The desire: I identified as female less than a year ago, so I formed the habit of enjoying and encouraging women's spaces, which I agree are completely vital. So I still have those instincts. And I still have a connection to the twenty years of my life that I did live as female, which I think gives me a totally different relationship to feminism than cis men. (i.e., I may have male privilege now-- or will when I start actually passing as a cis man-- but I "get" women's experiences in a way cis men can't.) And, well, most people still see me as female so in a lot of ways I'm still living that life.

    The discomfort: I'm not actually a woman. So it's easy for me to feel like an intruder or an imposter in woman-centric environments, even when I have been specifically invited. I also tend to fret that people will get the wrong impression about my gender, and don't want to overemphasize my connection to womanhood-- it was there, but it's over now; I'm coming to realize that I'm a pretty effeminate guy sometimes, but it's so, so different from being feminine, or being a woman (even being a butch woman) that I get uncomfortable if I think others will misunderstand.

    In terms of what to DO about that-- to me it makes sense to open women's spaces to people whose lives have included womanhood, and let people decide for themselves what that means. I get the feeling it can be particularly hard for trans women to approach these spaces because it is often much more difficult for them to pass as cis, and yet often they could benefit the most from having a safe space to be female. Especially in the early stages.

    I mean, someone could easily make the argument that it's cissexist to allow transmen into women's spaces because it suggests that we are "really" women, so these are just my two cents.

    Feminism itself, though, is not women-only, so I definitely want to be involved. And just as I think feminism is a necessary part of ending homophobia-- much of the hatred for gay men stems from hatred for women and the fallacious idea that gay men are somehow womanly-- feminism is vital to ending transphobia. So feminism hasn't become any less vital to my happiness with my transition-- I've just had to shift my perspective a little.

  3. "In terms of what to DO about that-- to me it makes sense to open women's spaces to people whose lives have included womanhood, and let people decide for themselves what that means. I get the feeling it can be particularly hard for trans women to approach these spaces because it is often much more difficult for them to pass as cis, and yet often they could benefit the most from having a safe space to be female. Especially in the early stages."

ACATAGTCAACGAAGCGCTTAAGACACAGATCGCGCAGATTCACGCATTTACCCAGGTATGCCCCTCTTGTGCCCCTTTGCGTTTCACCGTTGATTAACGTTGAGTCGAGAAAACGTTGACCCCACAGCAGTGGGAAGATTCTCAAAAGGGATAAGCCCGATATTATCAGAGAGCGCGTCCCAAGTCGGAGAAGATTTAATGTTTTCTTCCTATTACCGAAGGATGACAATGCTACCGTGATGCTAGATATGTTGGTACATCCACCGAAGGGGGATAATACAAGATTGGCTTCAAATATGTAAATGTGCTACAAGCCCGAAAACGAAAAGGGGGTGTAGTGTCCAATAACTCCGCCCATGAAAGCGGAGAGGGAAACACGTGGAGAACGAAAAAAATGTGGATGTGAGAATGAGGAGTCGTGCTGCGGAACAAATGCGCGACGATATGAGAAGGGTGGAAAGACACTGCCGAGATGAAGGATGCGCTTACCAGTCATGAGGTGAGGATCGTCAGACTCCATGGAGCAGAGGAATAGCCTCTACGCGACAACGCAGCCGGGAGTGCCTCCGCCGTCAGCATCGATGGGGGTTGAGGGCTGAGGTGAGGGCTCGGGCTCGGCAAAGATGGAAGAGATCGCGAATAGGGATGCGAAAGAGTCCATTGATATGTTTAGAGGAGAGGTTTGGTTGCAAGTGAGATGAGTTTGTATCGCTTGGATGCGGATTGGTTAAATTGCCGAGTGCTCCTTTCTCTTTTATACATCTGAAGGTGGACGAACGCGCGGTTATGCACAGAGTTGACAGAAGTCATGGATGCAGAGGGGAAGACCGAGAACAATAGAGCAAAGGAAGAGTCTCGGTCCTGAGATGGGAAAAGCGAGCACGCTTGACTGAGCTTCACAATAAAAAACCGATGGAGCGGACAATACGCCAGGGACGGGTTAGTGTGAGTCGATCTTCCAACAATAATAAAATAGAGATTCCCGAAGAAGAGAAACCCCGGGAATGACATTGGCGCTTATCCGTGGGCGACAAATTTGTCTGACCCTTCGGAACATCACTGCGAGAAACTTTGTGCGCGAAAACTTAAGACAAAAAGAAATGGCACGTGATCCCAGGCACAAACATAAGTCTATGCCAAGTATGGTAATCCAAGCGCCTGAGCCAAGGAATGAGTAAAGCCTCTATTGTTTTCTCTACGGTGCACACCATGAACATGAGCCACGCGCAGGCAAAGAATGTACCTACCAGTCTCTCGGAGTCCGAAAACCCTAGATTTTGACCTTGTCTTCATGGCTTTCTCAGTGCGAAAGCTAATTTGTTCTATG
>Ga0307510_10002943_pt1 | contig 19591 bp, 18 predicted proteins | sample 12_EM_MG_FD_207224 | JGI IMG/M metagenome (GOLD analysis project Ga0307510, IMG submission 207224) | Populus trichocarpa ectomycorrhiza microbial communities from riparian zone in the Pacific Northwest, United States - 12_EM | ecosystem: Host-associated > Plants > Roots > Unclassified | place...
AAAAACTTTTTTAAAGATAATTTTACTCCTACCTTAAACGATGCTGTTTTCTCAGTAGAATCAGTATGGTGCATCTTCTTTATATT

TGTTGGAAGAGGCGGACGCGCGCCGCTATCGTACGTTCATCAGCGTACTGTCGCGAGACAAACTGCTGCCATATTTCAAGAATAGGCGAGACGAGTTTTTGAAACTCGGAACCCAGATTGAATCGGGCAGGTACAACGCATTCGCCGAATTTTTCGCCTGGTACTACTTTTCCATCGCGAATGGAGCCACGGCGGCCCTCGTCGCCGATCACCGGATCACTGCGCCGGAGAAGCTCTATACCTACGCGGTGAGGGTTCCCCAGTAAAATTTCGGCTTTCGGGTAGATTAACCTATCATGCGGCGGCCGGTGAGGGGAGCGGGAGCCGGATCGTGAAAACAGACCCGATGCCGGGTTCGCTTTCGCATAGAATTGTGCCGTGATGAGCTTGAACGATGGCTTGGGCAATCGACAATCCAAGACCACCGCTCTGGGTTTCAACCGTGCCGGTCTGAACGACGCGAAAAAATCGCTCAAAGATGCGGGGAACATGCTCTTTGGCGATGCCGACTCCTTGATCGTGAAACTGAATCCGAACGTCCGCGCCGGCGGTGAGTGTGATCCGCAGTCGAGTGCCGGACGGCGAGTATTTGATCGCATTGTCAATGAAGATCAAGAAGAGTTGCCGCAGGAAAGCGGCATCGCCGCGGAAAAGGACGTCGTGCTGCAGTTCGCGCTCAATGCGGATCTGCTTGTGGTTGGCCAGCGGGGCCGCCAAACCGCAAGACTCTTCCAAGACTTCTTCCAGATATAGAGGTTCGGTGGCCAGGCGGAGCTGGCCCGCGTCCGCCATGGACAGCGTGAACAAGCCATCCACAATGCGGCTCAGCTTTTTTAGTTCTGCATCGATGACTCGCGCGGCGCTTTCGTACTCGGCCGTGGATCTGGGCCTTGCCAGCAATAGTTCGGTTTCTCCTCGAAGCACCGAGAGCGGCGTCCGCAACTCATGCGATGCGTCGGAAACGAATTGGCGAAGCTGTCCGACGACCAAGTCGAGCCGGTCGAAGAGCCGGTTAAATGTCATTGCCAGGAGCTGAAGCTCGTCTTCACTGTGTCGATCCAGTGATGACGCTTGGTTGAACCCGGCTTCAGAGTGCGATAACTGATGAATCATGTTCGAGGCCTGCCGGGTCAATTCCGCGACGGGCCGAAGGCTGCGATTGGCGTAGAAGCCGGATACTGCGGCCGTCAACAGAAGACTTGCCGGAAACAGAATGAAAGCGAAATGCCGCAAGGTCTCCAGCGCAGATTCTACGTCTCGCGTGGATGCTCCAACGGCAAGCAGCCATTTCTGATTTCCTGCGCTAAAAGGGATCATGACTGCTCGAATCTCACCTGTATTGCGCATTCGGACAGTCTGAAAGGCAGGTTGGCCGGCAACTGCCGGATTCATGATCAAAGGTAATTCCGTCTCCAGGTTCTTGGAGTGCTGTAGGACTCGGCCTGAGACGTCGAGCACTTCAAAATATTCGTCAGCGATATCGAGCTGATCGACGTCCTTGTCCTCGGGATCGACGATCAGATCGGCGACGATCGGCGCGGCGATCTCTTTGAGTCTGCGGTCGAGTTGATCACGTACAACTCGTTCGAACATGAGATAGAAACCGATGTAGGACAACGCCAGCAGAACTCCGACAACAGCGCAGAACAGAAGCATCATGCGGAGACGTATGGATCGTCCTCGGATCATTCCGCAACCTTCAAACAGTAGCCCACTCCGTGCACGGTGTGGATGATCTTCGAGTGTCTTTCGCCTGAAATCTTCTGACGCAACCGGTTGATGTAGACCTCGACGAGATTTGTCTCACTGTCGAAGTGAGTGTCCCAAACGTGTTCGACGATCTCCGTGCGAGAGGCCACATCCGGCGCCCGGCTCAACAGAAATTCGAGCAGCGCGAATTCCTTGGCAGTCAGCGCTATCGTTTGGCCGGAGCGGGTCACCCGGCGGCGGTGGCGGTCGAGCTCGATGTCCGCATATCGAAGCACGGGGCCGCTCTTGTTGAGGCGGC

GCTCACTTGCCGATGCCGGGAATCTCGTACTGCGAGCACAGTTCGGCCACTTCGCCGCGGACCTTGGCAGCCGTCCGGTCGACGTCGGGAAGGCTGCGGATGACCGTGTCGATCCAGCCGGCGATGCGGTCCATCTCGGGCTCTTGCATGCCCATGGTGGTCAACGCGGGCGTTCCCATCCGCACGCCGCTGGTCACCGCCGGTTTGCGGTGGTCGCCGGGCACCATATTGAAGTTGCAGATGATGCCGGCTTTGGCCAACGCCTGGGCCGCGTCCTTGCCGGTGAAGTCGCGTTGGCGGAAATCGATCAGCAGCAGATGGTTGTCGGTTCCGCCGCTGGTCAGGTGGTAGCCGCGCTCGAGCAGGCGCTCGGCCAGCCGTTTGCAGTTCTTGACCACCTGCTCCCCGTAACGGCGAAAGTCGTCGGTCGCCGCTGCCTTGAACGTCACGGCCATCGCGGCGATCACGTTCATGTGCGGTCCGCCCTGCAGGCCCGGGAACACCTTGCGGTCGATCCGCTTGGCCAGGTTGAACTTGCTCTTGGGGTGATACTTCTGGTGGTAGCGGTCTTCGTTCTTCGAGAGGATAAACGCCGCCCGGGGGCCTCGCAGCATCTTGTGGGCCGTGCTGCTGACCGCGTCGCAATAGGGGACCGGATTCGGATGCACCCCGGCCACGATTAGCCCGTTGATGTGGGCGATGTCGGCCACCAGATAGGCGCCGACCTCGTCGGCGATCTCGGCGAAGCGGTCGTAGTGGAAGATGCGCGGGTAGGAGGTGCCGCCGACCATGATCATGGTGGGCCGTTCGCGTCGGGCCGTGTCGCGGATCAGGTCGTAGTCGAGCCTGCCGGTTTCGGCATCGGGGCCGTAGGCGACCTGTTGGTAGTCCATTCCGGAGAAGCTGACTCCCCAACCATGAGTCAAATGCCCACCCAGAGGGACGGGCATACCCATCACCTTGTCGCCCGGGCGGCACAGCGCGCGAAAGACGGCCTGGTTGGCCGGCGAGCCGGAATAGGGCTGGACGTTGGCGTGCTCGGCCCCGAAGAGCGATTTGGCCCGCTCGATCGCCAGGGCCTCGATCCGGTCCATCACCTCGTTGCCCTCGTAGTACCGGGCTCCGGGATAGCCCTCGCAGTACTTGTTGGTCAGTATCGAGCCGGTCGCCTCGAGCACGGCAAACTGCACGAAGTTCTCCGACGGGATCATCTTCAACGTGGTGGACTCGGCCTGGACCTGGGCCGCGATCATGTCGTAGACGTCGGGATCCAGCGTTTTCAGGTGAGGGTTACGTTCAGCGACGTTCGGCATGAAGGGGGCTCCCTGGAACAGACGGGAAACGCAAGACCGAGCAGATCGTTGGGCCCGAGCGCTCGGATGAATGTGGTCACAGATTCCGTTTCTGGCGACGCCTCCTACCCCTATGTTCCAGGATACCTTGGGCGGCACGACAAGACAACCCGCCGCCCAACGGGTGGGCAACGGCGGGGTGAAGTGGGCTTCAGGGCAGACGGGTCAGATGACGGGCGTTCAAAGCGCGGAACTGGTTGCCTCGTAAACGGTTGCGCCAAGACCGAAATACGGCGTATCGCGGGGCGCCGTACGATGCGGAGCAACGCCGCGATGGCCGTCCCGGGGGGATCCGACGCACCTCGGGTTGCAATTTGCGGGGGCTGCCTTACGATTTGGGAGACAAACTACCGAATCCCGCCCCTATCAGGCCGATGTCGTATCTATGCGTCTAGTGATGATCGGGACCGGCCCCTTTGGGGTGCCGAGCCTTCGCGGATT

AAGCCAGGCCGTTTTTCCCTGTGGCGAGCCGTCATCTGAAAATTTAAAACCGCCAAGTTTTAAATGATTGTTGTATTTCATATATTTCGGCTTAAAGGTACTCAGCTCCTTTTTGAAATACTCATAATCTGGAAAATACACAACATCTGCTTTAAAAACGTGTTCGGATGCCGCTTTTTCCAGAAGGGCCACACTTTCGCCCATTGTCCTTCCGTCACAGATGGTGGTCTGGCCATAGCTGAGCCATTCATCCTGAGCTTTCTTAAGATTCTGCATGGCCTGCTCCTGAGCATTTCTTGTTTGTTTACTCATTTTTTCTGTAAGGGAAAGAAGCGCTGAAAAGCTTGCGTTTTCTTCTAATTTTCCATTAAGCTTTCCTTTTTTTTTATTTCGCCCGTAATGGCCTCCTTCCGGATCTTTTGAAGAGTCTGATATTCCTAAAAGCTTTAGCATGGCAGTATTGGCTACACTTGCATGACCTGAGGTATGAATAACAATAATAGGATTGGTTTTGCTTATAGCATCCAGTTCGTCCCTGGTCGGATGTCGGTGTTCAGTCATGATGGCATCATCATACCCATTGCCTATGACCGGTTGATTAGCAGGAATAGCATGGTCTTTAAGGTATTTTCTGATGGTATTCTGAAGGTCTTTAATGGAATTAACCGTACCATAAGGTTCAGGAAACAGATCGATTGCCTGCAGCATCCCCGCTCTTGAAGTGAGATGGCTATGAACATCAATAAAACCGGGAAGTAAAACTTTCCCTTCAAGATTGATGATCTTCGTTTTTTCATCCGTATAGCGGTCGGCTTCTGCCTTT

This is such an amazing point!!! It makes so much sense to me. Thank you, thank you, thank you!

  4. Lawrence, I'm sort of in love with everything that you wrote in your post and everything that you said in your reply to Megan. I'll be back with replies/thoughts/etc (about feminism and women's spaces) when I don't have a paper to write :-/

    But for now, a trans101 question:
    I struggled with this a little while ago and I think I've since reconciled it and figured out where I stand, but I'd still want to hear your perspective...I'm unashamedly pro-choice. When the anti-choice group started organizing last year, I got really fired up. I was inspired by a pair of overalls on which a friend painted an anatomically correct skeleton which matches where it is on her body (ie: the sternum is roughly on her sternum), and decided I wanted a uterus shirt. On the chest, it says "mine," and on the lower abdomen it has a uterus, fallopian tubes, and ovaries. I was afraid that maybe wearing this shirt was transphobic--that is, I'm a cisgendered woman wearing a shirt with female reproductive organs on it. Is it like parading my cis identity? If it is, is it transphobic (and intersexphobic [they're different...i know and i promise i'm not 'grouping them together'. both seem to apply in this case!])in the same way that straight people parading their heterosexuality is often homophobic? If it is, how can I accomplish the same thing in a transfriendly way? A friend of mine suggested that she didn't think it was transphobic because I wasn't making a statement that said something like "you're only a woman if you have a uterus" or "if you have a uterus, you are a woman," rather it was a true statement about myself and that my organs are mine (feminist sarcasm: imagine that!!). I actually wrote a blog post about this this summer when I was making the shirt but didn't post it because I thought maybe I was being a little "far out there." I sent it to someone but they got busy and never got back to me, so I just let it go. Anyways, thoughts?

  5. Risa, I'm actually going to ask my girlfriend (who is a trans woman) what she thinks, because I don't feel comfortable speaking for her and I don't think my perspective is necessarily the relevant one here. I've written and deleted, like, eight thousand words but for now I'm just going to say: I'll get back to you.

  6. Hey. This is totes unrelated to your post. but did you know that they have a TransTalk (I forget if it's on a Tuesday or a Thursday...) at UNC? A bunch of trans students meet up somewhere on Franklin St for coffee and chatting. I know we don't have a ton of programming (read: none) at Duke, I could get more info for anyone else who is interested.

    But on a more related note: What is your personal preference for gender presentation? Not just man vs. woman... but is there a specific "type" of male you prefer to present as?